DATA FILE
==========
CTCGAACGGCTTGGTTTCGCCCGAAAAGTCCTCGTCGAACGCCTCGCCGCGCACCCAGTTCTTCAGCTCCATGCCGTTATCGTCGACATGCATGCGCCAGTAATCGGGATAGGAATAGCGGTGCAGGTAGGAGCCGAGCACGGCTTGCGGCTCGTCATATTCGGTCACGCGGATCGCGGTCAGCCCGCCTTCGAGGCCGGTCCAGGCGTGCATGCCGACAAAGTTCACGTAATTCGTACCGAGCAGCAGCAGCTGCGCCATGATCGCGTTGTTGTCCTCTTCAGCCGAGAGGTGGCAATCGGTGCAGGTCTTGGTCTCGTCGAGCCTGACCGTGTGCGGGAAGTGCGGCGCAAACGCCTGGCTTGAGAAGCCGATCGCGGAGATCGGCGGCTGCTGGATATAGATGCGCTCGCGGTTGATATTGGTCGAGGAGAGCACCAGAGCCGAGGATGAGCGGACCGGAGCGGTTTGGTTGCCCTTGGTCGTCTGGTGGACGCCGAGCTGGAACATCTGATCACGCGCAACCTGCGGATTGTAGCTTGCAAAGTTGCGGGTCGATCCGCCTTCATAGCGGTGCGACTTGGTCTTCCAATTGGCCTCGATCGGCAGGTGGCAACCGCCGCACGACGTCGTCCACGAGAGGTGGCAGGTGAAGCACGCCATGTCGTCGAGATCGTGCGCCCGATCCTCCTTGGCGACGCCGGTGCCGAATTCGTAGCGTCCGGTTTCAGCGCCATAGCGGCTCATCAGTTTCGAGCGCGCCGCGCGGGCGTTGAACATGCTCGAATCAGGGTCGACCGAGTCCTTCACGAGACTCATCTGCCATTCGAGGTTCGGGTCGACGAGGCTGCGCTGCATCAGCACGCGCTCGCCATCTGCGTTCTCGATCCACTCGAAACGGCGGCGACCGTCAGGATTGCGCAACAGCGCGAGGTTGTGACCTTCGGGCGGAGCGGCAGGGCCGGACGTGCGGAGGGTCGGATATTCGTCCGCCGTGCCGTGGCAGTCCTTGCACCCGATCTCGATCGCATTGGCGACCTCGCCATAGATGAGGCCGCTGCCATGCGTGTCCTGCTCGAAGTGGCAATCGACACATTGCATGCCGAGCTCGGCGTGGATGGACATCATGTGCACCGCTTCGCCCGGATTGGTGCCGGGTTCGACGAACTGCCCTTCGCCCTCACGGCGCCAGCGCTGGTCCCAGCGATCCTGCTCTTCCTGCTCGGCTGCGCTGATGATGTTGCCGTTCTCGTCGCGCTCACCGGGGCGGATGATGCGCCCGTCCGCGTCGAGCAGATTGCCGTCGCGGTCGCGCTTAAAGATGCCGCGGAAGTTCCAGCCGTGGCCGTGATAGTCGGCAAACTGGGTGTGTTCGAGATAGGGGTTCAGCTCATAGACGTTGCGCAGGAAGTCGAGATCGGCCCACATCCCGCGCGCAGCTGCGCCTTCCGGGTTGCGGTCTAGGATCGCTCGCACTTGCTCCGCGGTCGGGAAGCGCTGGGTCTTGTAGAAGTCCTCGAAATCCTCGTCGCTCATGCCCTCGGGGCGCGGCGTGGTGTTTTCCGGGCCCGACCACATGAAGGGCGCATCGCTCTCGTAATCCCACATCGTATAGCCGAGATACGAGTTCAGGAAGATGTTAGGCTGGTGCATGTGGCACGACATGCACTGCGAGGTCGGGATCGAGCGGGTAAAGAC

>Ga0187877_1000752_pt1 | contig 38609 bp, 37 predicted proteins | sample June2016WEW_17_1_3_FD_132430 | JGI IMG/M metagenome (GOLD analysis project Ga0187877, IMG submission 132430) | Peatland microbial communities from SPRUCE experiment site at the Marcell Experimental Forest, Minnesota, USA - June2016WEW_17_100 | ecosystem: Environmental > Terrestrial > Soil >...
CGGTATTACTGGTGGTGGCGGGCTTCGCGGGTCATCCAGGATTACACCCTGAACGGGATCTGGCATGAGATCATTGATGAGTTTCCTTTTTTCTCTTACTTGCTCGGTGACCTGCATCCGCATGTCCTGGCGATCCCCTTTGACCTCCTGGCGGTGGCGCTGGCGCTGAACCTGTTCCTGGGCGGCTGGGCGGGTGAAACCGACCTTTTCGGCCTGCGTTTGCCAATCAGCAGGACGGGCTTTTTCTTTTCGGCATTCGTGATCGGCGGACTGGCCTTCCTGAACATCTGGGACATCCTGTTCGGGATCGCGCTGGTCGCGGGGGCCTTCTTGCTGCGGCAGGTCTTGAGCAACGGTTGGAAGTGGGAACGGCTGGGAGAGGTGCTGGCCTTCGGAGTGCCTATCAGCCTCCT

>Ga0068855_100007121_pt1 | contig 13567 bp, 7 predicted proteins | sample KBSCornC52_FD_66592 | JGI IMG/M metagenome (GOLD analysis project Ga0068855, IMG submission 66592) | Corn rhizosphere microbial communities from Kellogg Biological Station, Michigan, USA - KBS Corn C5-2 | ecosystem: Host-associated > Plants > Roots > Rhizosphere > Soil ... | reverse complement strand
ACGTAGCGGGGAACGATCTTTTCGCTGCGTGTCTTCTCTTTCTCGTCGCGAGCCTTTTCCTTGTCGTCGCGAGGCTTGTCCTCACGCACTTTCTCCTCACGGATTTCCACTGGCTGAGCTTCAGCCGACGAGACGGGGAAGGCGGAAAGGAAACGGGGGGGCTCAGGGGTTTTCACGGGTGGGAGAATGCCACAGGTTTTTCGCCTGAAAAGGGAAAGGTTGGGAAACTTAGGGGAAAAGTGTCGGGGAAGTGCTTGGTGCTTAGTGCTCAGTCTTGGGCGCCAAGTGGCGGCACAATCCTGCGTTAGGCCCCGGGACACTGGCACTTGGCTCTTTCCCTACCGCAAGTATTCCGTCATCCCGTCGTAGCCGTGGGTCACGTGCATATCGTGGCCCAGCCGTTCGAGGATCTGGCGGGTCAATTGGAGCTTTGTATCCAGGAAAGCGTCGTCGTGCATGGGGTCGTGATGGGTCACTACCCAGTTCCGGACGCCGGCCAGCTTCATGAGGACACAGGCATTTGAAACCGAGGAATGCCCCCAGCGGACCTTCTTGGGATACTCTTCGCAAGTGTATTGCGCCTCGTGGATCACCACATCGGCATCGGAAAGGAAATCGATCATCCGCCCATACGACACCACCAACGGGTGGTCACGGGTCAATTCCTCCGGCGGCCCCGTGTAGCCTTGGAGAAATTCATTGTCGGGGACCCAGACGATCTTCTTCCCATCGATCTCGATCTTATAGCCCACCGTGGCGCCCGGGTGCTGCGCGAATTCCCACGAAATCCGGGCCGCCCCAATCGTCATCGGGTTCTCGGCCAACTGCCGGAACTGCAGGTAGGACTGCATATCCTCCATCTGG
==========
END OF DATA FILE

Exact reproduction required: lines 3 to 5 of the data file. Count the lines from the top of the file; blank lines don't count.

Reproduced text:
CGGTATTACTGGTGGTGGCGGGCTTCGCGGGTCATCCAGGATTACACCCTGAACGGGATCTGGCATGAGATCATTGATGAGTTTCCTTTTTTCTCTTACTTGCTCGGTGACCTGCATCCGCATGTCCTGGCGATCCCCTTTGACCTCCTGGCGGTGGCGCTGGCGCTGAACCTGTTCCTGGGCGGCTGGGCGGGTGAAACCGACCTTTTCGGCCTGCGTTTGCCAATCAGCAGGACGGGCTTTTTCTTTTCGGCATTCGTGATCGGCGGACTGGCCTTCCTGAACATCTGGGACATCCTGTTCGGGATCGCGCTGGTCGCGGGGGCCTTCTTGCTGCGGCAGGTCTTGAGCAACGGTTGGAAGTGGGAACGGCTGGGAGAGGTGCTGGCCTTCGGAGTGCCTATCAGCCTCCT

>Ga0068855_100007121_pt1 | contig 13567 bp, 7 predicted proteins | sample KBSCornC52_FD_66592 | JGI IMG/M metagenome (GOLD analysis project Ga0068855, IMG submission 66592) | Corn rhizosphere microbial communities from Kellogg Biological Station, Michigan, USA - KBS Corn C5-2 | ecosystem: Host-associated > Plants > Roots > Rhizosphere > Soil ... | reverse complement strand
ACGTAGCGGGGAACGATCTTTTCGCTGCGTGTCTTCTCTTTCTCGTCGCGAGCCTTTTCCTTGTCGTCGCGAGGCTTGTCCTCACGCACTTTCTCCTCACGGATTTCCACTGGCTGAGCTTCAGCCGACGAGACGGGGAAGGCGGAAAGGAAACGGGGGGGCTCAGGGGTTTTCACGGGTGGGAGAATGCCACAGGTTTTTCGCCTGAAAAGGGAAAGGTTGGGAAACTTAGGGGAAAAGTGTCGGGGAAGTGCTTGGTGCTTAGTGCTCAGTCTTGGGCGCCAAGTGGCGGCACAATCCTGCGTTAGGCCCCGGGACACTGGCACTTGGCTCTTTCCCTACCGCAAGTATTCCGTCATCCCGTCGTAGCCGTGGGTCACGTGCATATCGTGGCCCAGCCGTTCGAGGATCTGGCGGGTCAATTGGAGCTTTGTATCCAGGAAAGCGTCGTCGTGCATGGGGTCGTGATGGGTCACTACCCAGTTCCGGACGCCGGCCAGCTTCATGAGGACACAGGCATTTGAAACCGAGGAATGCCCCCAGCGGACCTTCTTGGGATACTCTTCGCAAGTGTATTGCGCCTCGTGGATCACCACATCGGCATCGGAAAGGAAATCGATCATCCGCCCATACGACACCACCAACGGGTGGTCACGGGTCAATTCCTCCGGCGGCCCCGTGTAGCCTTGGAGAAATTCATTGTCGGGGACCCAGACGATCTTCTTCCCATCGATCTCGATCTTATAGCCCACCGTGGCGCCCGGGTGCTGCGCGAATTCCCACGAAATCCGGGCCGCCCCAATCGTCATCGGGTTCTCGGCCAACTGCCGGAACTGCAGGTAGGACTGCATATCCTCCATCTGG